By Kathleen Parrish

Sometimes you choose the book and other times the book chooses you.

That’s what happened to Pepper Prize winner Kenzie Corbin ’18 last spring when she walked into Shakespeare and Company Bookstore in Paris, where she was studying cinema and photography during spring 2017 semester. 

Browsing a crowded shelf, she randomly pulled out a copy of Happiness in Pursuit, thought it interesting, and bought it. The book features stories about people who find purpose in life by going on quests, such as completing a marathon in all 195 countries, cooking meals that start with each letter of the alphabet, and directing a global protest from a tree.

It got Corbin thinking about projects and causes that are important to her, so she compiled a list while sitting on a bench near the Seine: Write a book. Run a marathon. Raise money for mental health issues. Then she decided to do all of them her senior year.

Kenzie Corbin '19“Those are things I always said I don’t have time for, but I decided to make them a priority,” says Corbin, who is on track to graduate with a B.S. degree in neuroscience and an A.B. degree with a major in French and minor in engineering.

When she returned to Lafayette this fall, she got busy, dedicating weekends and 20-minute blocks of time to writing. The result is Do You Mind? The 30-Day Photographic Meditative Journey, a glossy booklet that pairs photos from her travels around the world with inspiring passages. The week before finals, she held a book signing on campus.

It was the last item on her senior-year bucket list. In September she started training for the Philadelphia Marathon and ran it in November.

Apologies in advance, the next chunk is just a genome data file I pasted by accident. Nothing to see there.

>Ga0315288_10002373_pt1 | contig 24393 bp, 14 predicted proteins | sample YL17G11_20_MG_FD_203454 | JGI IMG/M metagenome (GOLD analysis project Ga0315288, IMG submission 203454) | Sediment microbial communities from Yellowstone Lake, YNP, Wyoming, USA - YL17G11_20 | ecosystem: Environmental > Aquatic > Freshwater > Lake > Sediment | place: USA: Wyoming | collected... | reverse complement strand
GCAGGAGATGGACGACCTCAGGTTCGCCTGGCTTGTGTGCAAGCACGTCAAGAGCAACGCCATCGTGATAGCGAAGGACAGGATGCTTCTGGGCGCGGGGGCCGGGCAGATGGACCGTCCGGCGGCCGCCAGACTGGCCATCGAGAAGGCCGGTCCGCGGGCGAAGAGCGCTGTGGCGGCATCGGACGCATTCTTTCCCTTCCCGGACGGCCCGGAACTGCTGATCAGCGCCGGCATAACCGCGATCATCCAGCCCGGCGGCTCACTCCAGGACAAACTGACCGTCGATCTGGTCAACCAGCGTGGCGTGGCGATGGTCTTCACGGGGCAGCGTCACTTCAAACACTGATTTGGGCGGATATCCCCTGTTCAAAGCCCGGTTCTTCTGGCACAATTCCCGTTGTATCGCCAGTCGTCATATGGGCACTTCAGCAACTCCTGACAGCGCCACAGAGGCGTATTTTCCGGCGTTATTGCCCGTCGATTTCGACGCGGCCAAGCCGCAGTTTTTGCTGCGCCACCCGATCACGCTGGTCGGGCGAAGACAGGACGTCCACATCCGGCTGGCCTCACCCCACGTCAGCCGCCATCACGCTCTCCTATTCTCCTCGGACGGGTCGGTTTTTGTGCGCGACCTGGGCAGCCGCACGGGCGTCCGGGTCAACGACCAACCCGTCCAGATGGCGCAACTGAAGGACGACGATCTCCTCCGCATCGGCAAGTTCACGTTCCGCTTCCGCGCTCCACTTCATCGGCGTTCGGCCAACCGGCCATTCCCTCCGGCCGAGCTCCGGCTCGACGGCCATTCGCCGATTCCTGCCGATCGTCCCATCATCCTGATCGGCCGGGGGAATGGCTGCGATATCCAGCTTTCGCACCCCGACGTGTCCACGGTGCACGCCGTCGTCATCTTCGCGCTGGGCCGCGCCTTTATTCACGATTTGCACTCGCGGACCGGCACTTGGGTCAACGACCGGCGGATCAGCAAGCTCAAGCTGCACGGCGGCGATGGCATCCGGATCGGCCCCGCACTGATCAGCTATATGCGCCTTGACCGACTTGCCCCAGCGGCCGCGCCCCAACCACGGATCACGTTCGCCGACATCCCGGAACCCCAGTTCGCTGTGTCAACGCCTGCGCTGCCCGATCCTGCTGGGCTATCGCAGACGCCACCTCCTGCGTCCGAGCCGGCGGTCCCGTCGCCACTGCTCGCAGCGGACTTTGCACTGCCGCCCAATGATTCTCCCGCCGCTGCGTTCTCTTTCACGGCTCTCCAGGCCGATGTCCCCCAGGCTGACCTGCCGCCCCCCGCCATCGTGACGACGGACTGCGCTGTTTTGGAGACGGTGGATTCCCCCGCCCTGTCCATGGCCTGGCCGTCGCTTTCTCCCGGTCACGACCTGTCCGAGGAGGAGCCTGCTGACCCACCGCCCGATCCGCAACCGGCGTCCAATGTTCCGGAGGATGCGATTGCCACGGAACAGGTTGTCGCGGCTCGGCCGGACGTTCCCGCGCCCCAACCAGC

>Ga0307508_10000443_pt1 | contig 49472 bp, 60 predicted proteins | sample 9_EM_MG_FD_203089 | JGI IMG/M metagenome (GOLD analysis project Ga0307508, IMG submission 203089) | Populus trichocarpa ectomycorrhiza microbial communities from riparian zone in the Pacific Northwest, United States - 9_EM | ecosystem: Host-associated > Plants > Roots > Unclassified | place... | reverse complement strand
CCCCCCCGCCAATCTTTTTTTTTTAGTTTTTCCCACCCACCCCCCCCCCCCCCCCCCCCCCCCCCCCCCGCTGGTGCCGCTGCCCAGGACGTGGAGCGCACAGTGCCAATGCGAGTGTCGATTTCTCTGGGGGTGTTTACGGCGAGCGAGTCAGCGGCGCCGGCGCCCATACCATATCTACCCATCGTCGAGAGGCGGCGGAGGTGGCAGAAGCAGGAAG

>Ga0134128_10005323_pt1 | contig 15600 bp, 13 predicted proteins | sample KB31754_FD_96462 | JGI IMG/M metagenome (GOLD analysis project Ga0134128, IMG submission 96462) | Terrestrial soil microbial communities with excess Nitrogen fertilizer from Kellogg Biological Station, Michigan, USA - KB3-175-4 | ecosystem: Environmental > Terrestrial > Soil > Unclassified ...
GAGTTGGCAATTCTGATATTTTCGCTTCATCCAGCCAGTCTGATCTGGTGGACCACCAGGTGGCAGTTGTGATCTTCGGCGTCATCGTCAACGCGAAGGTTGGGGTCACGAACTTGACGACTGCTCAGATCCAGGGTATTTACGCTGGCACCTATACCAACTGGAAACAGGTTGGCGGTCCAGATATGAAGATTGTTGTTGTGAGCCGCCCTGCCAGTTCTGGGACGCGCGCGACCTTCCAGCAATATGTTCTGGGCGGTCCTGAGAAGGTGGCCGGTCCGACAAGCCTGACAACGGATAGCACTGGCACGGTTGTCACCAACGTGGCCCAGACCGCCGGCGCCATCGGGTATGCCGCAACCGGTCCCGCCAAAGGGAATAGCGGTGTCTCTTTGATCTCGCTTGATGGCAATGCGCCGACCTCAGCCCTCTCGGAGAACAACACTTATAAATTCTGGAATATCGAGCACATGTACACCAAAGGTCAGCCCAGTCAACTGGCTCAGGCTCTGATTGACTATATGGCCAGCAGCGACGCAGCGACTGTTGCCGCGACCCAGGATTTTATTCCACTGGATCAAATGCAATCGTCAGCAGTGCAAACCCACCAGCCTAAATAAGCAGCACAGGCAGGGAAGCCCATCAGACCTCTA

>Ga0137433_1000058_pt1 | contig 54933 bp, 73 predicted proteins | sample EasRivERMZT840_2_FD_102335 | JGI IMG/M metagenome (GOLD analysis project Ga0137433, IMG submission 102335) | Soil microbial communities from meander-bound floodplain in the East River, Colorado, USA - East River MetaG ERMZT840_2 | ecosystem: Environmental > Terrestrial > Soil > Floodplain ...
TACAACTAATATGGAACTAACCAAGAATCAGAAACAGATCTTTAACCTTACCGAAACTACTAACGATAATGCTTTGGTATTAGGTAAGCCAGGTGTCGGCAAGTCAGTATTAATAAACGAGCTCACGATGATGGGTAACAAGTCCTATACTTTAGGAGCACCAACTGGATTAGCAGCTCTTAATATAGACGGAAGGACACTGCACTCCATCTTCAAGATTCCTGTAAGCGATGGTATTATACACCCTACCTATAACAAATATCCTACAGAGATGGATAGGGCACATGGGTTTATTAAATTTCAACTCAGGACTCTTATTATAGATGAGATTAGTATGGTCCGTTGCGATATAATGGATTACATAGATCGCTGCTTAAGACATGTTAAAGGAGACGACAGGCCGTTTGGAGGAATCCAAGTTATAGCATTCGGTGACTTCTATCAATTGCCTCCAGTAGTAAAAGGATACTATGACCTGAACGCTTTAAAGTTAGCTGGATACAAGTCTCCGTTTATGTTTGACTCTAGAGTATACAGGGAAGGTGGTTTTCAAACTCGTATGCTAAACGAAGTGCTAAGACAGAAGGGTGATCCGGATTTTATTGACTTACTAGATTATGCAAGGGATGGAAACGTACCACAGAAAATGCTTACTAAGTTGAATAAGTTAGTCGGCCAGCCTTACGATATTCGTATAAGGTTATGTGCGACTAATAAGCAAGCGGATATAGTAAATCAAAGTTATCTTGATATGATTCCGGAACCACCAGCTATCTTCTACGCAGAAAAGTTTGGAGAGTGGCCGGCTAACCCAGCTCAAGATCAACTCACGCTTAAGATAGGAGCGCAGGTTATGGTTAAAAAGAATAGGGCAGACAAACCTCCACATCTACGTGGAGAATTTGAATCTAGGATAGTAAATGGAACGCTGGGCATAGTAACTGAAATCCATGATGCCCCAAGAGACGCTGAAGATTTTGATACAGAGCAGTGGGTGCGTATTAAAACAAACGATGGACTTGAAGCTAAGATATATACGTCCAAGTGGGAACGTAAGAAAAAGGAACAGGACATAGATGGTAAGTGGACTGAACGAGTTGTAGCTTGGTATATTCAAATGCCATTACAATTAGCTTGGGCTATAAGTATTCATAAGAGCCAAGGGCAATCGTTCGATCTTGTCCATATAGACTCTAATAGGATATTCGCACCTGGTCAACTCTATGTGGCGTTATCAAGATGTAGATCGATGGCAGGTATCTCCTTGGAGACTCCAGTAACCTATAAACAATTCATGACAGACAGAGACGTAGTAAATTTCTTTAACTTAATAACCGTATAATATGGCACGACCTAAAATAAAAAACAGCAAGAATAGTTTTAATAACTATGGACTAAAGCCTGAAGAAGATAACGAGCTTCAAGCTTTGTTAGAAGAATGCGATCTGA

And in March she organized Mental Miles, a 5K that raised $2,200 for the Ohio-based National Alliance for Mental Illness. Her desire to raise awareness about mental health issues is personal. Her high school boyfriend committed suicide last year, she says, after being unable to secure treatment.

Kenzie Corbin '19 at the opening of Buck Hall in the Williams Arts Campus of Lafayette College.

“I visited his family, and they said there wasn’t enough space (at the facility), so they couldn’t admit him,” says Corbin, who is applying to medical schools for fall 2019. “That broke my heart, that there weren’t enough doctors out there.  I saw the same thing shadowing doctors in hospitals around here. There would be adults and kids who came in at the point of suicide and going to the ER was the only way they could see someone.”

Corbin also lost friends to suicide at Lafayette, a topic she plans to mention during her Pepper Prize speech during Commencement. “We’ve had a lot of tragedies on our campus in the past few years,” she says.

Improving people’s lives is more than a quest, she says, it’s a calling, and she’s reminded of it every time she looks at her feet. She has a tattoo of Ghandi’s quote, “Be the Change,” and an image of a unicorn above the outer arch of her left foot. “Every step I take reminds me I can do this,” she says. “Unicorns are my spirit animal. They symbolize standing out, being different, and not being afraid of who you are.”